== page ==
Was over at a friends house a couple of days ago gazing at all the plans he has collected over the years and one he pulled out was the Night Train Mk VII. He's an RC guy that's trying to convert me, and of course I'm a free flight guy trying to convert him, so we both poured over this plan for awhile as the attraction to it grew for both of us. As it turns out he's even got a Super Tigre G 15. Not sure if he's actually going to build it, but the talk has progressed to how cool it would look freaking out all the heli pilots at the field. The amount of thought that went into this plan by Mr French truly staggered me, and the thought of trimming all those VIT bits to get them just right looks a nightmare to this amateur. Thanks for posting the pics guys.

Doug
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« Reply #43 on: May 26, 2009, 01:59:09 PM »

Just a quick note to say that I just got back from the barren wilderness part of heaven called Lost Hills. I had a wonderful time despite changeable weather, and Night Train flew!

It's starting to look good on its un-piped G15 turning standard a 7x4 Master prop. Lots more to come.

Thanks for the kind words Doug. I have to say Night Train is not a difficult model to build. You will find, after your many excellent builds of scale models, that handling the big timber sizes of a model like Night Train seems easy. The VIT on the plan is not the easiest, but there are plenty of variations that are much easier to make and do the same thing.
However, if you want to try f/f power, FAI is not the place to start. Night Trains smaller cousin, '1/2A Train' might be better - no VIT, same pretty shape!

John
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« Reply #44 on: May 29, 2009, 11:29:29 AM »

Another look at Night Train - this time in the desert sun at Lost Hills on 24-May.
Many thanks to Dave Rounsaville for the photo.

I hope you guys don't mind, but a few personal moments from my 'pilgrimage' to Lost Hills.

A huge part of the contest scene are the friendships you make along the way. I first met Dave in France in 1975; he had been on the US F1C team in Bulgaria, and took in the Pierre Trebod contest before heading home. I was a teenager then, and doubt very much that he remembered me, but we got on famously at Lost Hills; it turns out we have so many friends in common. We sat chatting in Denny's restaurant until Terri, his wonderful partner, was almost asleep in the booth!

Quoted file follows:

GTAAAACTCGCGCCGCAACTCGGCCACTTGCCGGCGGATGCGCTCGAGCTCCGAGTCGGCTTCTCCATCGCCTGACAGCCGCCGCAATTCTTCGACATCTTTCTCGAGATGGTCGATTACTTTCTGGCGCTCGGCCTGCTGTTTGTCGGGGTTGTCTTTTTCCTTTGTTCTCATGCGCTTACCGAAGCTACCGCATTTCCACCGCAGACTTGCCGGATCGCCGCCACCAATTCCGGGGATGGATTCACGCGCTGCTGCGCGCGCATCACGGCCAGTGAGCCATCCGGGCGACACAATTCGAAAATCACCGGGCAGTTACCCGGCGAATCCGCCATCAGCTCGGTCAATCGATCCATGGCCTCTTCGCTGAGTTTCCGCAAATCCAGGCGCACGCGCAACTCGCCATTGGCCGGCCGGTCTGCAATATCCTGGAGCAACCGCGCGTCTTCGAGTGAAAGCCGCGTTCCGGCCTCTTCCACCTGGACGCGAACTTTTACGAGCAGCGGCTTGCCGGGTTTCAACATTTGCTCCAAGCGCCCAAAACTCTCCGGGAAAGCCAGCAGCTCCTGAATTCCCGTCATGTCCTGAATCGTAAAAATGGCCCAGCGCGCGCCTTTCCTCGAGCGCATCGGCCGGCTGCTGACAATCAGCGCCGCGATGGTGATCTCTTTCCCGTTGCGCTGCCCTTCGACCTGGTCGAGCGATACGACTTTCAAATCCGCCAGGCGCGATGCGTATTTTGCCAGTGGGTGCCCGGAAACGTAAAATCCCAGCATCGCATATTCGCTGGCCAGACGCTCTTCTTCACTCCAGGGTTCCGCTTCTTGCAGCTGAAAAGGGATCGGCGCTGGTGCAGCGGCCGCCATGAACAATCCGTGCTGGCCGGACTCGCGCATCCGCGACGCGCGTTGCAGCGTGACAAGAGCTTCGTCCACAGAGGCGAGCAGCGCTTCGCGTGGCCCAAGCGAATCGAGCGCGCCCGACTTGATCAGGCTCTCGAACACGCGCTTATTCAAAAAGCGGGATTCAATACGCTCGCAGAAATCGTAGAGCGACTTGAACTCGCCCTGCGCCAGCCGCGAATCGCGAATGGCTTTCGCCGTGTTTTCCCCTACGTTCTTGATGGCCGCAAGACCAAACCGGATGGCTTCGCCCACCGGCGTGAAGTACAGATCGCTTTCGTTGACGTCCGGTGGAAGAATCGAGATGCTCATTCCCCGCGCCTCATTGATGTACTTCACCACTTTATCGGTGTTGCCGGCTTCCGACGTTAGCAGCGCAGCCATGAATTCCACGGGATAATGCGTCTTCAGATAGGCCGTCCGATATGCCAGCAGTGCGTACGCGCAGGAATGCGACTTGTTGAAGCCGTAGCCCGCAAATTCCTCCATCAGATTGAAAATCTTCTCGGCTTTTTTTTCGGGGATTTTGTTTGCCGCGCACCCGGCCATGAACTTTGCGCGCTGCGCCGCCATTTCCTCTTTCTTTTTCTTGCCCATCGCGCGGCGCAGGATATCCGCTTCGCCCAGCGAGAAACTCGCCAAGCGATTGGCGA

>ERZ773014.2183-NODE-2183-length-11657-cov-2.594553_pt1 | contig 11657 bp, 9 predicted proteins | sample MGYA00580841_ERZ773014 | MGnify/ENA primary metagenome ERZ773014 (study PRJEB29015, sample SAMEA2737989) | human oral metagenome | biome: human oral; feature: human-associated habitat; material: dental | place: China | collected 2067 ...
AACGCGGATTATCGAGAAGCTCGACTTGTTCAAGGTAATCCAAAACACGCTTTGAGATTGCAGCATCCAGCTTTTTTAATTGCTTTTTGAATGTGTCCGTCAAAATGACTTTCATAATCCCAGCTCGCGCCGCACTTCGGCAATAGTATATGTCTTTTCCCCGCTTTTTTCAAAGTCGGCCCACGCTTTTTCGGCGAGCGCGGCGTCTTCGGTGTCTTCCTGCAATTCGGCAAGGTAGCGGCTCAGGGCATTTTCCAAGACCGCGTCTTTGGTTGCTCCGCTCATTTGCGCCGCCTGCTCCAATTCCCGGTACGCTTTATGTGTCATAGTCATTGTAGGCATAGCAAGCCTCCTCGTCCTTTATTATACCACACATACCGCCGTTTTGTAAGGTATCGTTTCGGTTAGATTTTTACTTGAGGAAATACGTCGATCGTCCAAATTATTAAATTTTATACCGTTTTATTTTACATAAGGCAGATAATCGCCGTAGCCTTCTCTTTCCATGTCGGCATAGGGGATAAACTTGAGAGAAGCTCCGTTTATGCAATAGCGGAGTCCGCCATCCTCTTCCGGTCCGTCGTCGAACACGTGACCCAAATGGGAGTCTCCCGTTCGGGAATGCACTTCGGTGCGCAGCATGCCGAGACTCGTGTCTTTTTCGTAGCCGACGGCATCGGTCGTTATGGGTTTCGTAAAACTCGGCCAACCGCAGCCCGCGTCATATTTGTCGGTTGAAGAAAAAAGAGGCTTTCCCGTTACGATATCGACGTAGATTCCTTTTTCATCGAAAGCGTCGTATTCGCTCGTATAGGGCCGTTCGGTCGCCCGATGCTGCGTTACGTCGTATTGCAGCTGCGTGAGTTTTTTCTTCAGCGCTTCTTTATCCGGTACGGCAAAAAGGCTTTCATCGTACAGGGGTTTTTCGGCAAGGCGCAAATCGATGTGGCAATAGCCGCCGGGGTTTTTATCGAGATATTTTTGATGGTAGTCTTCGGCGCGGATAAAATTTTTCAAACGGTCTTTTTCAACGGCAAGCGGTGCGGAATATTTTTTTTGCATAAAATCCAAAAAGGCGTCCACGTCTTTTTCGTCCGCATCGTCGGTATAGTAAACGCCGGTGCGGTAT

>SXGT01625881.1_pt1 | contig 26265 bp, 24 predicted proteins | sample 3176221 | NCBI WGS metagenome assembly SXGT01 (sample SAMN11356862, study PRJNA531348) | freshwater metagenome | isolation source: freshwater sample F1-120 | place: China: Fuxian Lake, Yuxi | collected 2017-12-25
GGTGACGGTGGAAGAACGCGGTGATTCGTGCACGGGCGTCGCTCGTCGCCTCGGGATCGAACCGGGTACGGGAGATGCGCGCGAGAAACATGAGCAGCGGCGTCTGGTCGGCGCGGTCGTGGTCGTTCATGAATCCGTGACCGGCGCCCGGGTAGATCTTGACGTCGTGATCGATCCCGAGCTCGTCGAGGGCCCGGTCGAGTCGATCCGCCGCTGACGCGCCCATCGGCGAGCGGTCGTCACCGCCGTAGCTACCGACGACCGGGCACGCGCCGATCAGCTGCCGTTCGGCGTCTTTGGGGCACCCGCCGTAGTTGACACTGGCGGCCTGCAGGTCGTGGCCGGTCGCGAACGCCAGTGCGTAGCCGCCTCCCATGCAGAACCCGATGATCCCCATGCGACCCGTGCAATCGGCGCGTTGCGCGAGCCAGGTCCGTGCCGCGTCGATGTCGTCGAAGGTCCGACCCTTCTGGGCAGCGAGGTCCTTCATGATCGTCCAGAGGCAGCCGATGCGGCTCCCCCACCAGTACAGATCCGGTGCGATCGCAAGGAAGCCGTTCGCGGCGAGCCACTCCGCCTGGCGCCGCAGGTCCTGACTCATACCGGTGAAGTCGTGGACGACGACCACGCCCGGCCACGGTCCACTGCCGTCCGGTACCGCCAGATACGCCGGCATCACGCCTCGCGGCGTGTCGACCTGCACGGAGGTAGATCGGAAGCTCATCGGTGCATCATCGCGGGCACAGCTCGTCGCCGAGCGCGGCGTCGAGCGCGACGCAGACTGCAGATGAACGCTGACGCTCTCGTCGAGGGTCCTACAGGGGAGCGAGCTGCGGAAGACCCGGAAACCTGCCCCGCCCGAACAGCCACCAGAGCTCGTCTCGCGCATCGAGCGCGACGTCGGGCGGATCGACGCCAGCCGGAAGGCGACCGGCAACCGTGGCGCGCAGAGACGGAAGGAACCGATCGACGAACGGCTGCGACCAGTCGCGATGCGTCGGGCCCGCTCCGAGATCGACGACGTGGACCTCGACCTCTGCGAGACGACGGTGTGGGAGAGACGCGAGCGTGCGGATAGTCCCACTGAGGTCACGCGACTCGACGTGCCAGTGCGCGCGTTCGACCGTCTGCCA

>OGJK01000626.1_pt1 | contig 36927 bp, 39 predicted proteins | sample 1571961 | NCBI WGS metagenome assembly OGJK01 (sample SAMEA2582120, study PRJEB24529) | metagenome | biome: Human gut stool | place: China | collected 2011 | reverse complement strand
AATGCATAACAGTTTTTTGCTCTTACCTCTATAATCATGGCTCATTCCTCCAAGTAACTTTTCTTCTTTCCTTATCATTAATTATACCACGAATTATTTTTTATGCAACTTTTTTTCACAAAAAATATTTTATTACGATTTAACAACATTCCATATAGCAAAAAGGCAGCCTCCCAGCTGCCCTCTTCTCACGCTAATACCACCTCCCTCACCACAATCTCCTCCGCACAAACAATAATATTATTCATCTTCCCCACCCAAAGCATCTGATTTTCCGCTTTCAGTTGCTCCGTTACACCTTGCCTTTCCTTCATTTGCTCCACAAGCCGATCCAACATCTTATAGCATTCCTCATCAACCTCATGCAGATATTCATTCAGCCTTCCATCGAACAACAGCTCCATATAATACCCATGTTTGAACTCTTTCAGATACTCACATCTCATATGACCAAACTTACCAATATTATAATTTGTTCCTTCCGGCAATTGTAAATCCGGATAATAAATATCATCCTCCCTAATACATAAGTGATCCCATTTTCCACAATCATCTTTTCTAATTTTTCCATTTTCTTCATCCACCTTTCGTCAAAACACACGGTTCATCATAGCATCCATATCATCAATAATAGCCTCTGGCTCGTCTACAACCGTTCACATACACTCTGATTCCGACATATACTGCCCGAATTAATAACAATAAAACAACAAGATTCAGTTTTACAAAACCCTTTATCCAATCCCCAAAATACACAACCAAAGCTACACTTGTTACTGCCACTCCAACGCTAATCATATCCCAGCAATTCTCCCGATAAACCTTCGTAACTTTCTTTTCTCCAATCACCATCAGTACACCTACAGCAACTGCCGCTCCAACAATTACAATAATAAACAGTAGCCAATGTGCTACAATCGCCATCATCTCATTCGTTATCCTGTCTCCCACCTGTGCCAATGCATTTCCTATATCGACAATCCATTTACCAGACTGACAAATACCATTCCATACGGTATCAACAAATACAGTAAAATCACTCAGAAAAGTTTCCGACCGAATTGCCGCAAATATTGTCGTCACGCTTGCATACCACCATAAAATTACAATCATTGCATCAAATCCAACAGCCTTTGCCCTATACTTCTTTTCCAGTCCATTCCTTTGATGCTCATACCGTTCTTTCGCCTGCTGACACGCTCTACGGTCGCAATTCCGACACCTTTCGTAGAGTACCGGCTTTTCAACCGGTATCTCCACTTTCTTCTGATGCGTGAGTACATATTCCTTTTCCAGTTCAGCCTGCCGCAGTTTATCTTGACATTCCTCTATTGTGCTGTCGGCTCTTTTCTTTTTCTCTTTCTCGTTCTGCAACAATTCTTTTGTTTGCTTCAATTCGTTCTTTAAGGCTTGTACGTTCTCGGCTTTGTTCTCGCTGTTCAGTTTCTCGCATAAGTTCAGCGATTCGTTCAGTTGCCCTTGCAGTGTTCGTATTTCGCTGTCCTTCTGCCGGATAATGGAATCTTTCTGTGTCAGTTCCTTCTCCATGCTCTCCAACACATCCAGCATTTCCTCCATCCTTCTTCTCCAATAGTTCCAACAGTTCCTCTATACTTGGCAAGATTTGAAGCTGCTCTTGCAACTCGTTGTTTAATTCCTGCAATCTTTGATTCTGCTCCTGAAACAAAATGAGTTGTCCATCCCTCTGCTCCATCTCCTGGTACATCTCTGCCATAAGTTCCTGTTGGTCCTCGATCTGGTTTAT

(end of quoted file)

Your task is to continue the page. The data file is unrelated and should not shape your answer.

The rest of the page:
Chatting with Walt Ghio and a few others for a while just after I arrived, Walt handed me a fuselage from a mid 60’s FAI power model. It was one of Bob Cherney’s ‘Orbiteer’ FAI designs, and holding the fuselage was quite a thrill for me, as I remember reading about Bob setting an AMA national record in a 1964 Aeromodeller. In the article there was a 3-view of the model, and a picture of Bob launching, and he instantly became one of my heroes. I had hitherto harboured the hope that I might meet him at Lost Hills some time. Sadly Walt told me that Bob died of a heart attack about a year or so ago, so holding that fuselage was as close as I would come.

I think I might be rifling through the wood box this weekend, and putting a new blade in the scalpel!
John
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gossie
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« Reply #45 on: May 29, 2009, 07:41:10 PM »

Nice story JB. As you say the friendships from this hobby/interest last for a long time.
I did get to meet Dave R at the '77 WC, but I'm sure he would not remember me as I was was only a teenager too. LOL.
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« Reply #46 on: June 03, 2009, 10:37:57 PM »

I opened up one of my other boxes of power models and plucked a couple out for some routine maintenance. It's been a while since these were flown.

First up is an own-design I called Qwiky. It was originally a 1/2A size Slow Open Power model (UK rules - fixed surfaces, suction feed). I rebuilt the front end of the fuselage a while back, and now it has pressure feed/flood-off. There's quite a bit of interest in the Slow Open type concept in North America - however, there's no interest in suction feed, hence the conversion. Despite the red intake moulding on the engine, this is a Tee Dee 049.
44x5.5" wing, weighs a hair over 6 oz.

John
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« Reply #47 on: June 03, 2009, 10:48:14 PM »

Next is another own-design, another Slow Open Model, this one I called Semislo, and has an OS 15FP for power, an engine I would heartily recommend to anyone wanting to have a go at contest power.
This model has a wing measuring 55"x6.5", and a total weight of just over 15 oz. It was built for the 2002 UK Nationals - I treated myself to a trip having missed out on going to Lost Hills for the World Champs in October 2001.
If a Slow type contest ever gets going over here, I'll probably have to put another engine in it; all the talk so far indicates a 'No Schneurle Porting' rule is likely.

Both models have self-made timers with instant DT facility for trimming. Most useful out here where, despite the size of the country, the fields are a bit small.

John

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« Reply #48 on: June 25, 2009, 06:56:12 PM »

My cousin Bill Simms in the UK sent me this picture taken at the Poitou contest in France in 1981. Roy Collins launching, Martin Dilly on the left, Ray Moore with typical hat in the centre background (holding model), and my No.2 F1C just visible on the lower right. A great shot by Bill, I think.

John
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gossie
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« Reply #49 on: June 25, 2009, 10:44:43 PM »

A great shot indeed. And a very '70s/'80s looking power model.